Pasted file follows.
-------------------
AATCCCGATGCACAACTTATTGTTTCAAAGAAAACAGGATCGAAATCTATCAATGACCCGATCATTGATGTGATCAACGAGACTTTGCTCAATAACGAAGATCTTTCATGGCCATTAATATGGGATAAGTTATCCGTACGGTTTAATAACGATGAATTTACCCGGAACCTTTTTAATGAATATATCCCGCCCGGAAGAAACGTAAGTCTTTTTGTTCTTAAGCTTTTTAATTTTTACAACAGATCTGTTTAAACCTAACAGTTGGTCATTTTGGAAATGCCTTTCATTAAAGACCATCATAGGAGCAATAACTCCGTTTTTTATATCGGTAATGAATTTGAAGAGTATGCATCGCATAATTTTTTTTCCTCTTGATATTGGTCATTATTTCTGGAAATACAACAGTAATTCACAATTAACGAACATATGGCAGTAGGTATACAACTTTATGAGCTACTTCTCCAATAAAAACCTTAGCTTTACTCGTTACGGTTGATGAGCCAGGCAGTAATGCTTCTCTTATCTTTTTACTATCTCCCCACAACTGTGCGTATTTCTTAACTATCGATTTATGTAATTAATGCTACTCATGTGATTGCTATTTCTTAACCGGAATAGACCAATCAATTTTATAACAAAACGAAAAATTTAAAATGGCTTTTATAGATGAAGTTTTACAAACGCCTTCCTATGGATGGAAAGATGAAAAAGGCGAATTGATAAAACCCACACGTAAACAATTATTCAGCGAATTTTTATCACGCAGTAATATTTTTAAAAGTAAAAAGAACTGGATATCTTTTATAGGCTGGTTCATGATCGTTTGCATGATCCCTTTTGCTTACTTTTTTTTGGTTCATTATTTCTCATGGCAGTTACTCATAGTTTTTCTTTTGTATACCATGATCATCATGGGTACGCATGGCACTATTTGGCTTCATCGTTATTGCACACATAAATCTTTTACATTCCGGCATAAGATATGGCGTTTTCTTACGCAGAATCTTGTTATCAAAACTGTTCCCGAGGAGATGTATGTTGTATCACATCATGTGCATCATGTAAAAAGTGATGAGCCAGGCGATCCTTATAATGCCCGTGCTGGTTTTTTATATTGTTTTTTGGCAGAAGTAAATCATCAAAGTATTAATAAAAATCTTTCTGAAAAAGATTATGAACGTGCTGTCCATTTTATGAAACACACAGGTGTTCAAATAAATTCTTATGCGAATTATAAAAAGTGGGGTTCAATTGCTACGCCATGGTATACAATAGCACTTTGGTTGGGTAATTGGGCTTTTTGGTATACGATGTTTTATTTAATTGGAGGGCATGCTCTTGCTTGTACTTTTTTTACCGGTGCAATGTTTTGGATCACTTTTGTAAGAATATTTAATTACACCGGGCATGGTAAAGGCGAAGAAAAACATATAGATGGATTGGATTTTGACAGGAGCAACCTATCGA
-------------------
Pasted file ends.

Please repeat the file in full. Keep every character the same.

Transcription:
AATCCCGATGCACAACTTATTGTTTCAAAGAAAACAGGATCGAAATCTATCAATGACCCGATCATTGATGTGATCAACGAGACTTTGCTCAATAACGAAGATCTTTCATGGCCATTAATATGGGATAAGTTATCCGTACGGTTTAATAACGATGAATTTACCCGGAACCTTTTTAATGAATATATCCCGCCCGGAAGAAACGTAAGTCTTTTTGTTCTTAAGCTTTTTAATTTTTACAACAGATCTGTTTAAACCTAACAGTTGGTCATTTTGGAAATGCCTTTCATTAAAGACCATCATAGGAGCAATAACTCCGTTTTTTATATCGGTAATGAATTTGAAGAGTATGCATCGCATAATTTTTTTTCCTCTTGATATTGGTCATTATTTCTGGAAATACAACAGTAATTCACAATTAACGAACATATGGCAGTAGGTATACAACTTTATGAGCTACTTCTCCAATAAAAACCTTAGCTTTACTCGTTACGGTTGATGAGCCAGGCAGTAATGCTTCTCTTATCTTTTTACTATCTCCCCACAACTGTGCGTATTTCTTAACTATCGATTTATGTAATTAATGCTACTCATGTGATTGCTATTTCTTAACCGGAATAGACCAATCAATTTTATAACAAAACGAAAAATTTAAAATGGCTTTTATAGATGAAGTTTTACAAACGCCTTCCTATGGATGGAAAGATGAAAAAGGCGAATTGATAAAACCCACACGTAAACAATTATTCAGCGAATTTTTATCACGCAGTAATATTTTTAAAAGTAAAAAGAACTGGATATCTTTTATAGGCTGGTTCATGATCGTTTGCATGATCCCTTTTGCTTACTTTTTTTTGGTTCATTATTTCTCATGGCAGTTACTCATAGTTTTTCTTTTGTATACCATGATCATCATGGGTACGCATGGCACTATTTGGCTTCATCGTTATTGCACACATAAATCTTTTACATTCCGGCATAAGATATGGCGTTTTCTTACGCAGAATCTTGTTATCAAAACTGTTCCCGAGGAGATGTATGTTGTATCACATCATGTGCATCATGTAAAAAGTGATGAGCCAGGCGATCCTTATAATGCCCGTGCTGGTTTTTTATATTGTTTTTTGGCAGAAGTAAATCATCAAAGTATTAATAAAAATCTTTCTGAAAAAGATTATGAACGTGCTGTCCATTTTATGAAACACACAGGTGTTCAAATAAATTCTTATGCGAATTATAAAAAGTGGGGTTCAATTGCTACGCCATGGTATACAATAGCACTTTGGTTGGGTAATTGGGCTTTTTGGTATACGATGTTTTATTTAATTGGAGGGCATGCTCTTGCTTGTACTTTTTTTACCGGTGCAATGTTTTGGATCACTTTTGTAAGAATATTTAATTACACCGGGCATGGTAAAGGCGAAGAAAAACATATAGATGGATTGGATTTTGACAGGAGCAACCTATCGA